Follow Me on Pinterest

Sunday, February 13, 2011

Uncle Tom's Cabin: A Lesson in Forgiveness

Many of you may have read this epic novel by Harriet Beecher Stowe, a nineteenth century abolitionist and author. This novel, believed to be the precursor of the Civil War, became such a sensation that President Abraham Lincoln is purported to have said when he met Stowe,  "So here is the little lady who made this big war."

The novel tells the story of  Uncle Tom, a middle-aged black slave who was sold by his master, Arthur Shelby, in order to pay off his debts. Uncle Tom ends up on a riverboat down the Mississippi River where he befriends a young, white girl named Eva. She falls into the river one night and he rescues her. Augustine St. Clare, Eva's father, buys Tom in order to show his gratitude. The friendship between Tom and Eva deepens as they share their Christian faith. Eva becomes ill and dies, not before asking her father to free Tom. Her father agrees, but before he can do that, he is stabbed to death and his wife reneges on the promise, selling Tom to a vicious plantation owner, Simon Legree.

Legree hates Tom and beats him when he refuses to beat a fellow slave. Tom's faith is sorely tested but he continues to read his Bible and comfort the other slaves. When Cassy, a female slave, decides to run away, Tom encourages her. He refuses to tell Legree where Cassy has gone, so Legree orders his overseers to kill Tom. As Tom lies dying, he forgives the men. Humbled by Tom's forgiveness, both men become Christians. Just before Tom breathes his last, George Shelby, son of Tom's first slave master, arrives to purchase Tom's freedom, but is too late.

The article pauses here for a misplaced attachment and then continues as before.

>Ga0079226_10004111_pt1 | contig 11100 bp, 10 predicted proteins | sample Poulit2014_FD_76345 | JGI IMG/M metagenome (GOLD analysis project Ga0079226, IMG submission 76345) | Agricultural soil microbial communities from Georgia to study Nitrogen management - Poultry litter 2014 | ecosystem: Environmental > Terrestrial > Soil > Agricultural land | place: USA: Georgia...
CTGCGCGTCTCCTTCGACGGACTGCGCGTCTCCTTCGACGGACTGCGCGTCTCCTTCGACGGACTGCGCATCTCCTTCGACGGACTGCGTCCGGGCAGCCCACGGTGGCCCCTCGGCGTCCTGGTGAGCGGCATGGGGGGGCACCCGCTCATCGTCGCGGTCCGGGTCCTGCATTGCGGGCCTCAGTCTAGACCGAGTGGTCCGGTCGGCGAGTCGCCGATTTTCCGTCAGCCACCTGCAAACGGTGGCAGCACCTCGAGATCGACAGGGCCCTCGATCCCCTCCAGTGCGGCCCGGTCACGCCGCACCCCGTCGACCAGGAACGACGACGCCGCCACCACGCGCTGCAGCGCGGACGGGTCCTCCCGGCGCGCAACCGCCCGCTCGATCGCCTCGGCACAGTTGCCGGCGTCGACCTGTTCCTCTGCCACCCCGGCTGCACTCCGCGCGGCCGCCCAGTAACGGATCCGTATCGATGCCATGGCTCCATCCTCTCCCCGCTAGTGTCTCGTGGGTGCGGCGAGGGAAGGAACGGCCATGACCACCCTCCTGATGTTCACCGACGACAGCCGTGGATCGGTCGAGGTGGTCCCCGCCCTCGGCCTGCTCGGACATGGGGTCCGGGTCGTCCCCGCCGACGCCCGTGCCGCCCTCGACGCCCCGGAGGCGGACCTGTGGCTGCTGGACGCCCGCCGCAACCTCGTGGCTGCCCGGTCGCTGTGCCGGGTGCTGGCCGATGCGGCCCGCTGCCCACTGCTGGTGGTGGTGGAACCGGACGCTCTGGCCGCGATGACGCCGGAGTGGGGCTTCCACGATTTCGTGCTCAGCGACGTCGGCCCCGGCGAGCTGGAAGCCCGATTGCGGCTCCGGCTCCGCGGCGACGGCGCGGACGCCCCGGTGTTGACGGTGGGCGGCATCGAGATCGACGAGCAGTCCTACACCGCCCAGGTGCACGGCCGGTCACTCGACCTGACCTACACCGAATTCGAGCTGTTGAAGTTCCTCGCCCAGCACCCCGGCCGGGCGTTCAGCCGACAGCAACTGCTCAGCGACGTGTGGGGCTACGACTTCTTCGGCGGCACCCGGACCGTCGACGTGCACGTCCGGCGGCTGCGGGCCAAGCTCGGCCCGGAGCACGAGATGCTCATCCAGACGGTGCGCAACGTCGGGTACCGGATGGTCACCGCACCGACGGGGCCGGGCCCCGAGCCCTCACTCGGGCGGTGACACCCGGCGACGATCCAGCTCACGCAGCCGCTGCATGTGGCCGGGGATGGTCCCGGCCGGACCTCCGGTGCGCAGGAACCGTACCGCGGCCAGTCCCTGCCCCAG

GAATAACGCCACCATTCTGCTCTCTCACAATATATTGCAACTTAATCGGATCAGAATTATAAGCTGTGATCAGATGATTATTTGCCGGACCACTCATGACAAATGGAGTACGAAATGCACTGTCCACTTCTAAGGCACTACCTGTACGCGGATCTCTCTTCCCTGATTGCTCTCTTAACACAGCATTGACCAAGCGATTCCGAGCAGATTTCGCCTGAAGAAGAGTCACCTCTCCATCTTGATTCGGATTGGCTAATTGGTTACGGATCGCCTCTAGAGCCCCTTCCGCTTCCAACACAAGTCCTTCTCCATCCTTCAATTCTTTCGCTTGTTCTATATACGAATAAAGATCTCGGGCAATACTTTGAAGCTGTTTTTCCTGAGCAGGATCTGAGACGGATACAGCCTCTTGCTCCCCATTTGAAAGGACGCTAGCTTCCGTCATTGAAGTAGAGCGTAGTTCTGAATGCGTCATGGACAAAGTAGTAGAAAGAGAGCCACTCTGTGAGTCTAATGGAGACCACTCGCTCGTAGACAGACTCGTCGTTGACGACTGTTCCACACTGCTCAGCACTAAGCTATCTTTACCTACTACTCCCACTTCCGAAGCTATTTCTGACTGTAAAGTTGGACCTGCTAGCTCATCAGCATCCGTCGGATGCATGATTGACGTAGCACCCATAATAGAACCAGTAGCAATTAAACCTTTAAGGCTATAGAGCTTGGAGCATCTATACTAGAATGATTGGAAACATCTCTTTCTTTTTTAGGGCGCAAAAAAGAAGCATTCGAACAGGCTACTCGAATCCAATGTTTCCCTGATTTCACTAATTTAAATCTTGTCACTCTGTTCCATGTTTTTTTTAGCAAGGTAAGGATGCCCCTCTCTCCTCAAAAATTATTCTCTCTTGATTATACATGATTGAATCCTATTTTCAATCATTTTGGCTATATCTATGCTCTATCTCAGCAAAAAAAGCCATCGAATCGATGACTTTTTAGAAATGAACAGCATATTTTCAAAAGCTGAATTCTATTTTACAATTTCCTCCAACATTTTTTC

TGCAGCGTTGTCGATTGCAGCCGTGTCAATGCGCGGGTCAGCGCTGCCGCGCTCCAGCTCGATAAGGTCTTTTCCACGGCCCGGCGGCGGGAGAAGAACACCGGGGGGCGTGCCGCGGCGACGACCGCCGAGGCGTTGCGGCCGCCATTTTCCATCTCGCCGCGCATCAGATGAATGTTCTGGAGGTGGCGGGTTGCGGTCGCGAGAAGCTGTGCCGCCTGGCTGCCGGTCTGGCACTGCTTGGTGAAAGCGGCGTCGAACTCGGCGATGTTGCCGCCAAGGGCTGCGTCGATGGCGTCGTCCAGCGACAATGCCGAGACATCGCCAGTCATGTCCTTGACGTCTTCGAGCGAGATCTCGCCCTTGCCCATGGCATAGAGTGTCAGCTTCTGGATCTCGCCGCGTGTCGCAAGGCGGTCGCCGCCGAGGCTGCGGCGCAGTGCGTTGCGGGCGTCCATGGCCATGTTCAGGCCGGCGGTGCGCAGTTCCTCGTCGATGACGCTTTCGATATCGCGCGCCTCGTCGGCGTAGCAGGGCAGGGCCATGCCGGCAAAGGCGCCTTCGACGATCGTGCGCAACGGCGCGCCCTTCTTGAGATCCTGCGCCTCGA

Harriet Beecher Stowe wrote Uncle Tom's Cabin Uncle Tom's Cabin (Thrift Edition)to highlight the cruelties of slavery. She succeeded in doing so, but Stowe, who was a Christian, also showcased the love of Christ who taught us the value of forgiveness. As He was dying on the cross He also prayed,  "Father, forgive them, for they do not know what they are doing" (Luke 23: 34). When Peter asked Jesus if he should forgive his brother seven times, Jesus replied, " I say not unto thee, Until seven times: but, Until seventy times seven" (Matthew 18: 22).

Do you, or I, have that capacity to forgive your enemies?  Or do we hate them as they hate us? If we are Christians we are told, "Do not take revenge ... but leave room for God's wrath, for it is written: 'It is mine to avenge, I will repay', says the Lord" (Romans 12: 19).  As we reflect on slavery and the injustices meted out to our ancestors, let us also focus on Jesus Christ who exemplified love and forgiveness in His life and death.
Enhanced by Zemanta
Post a Comment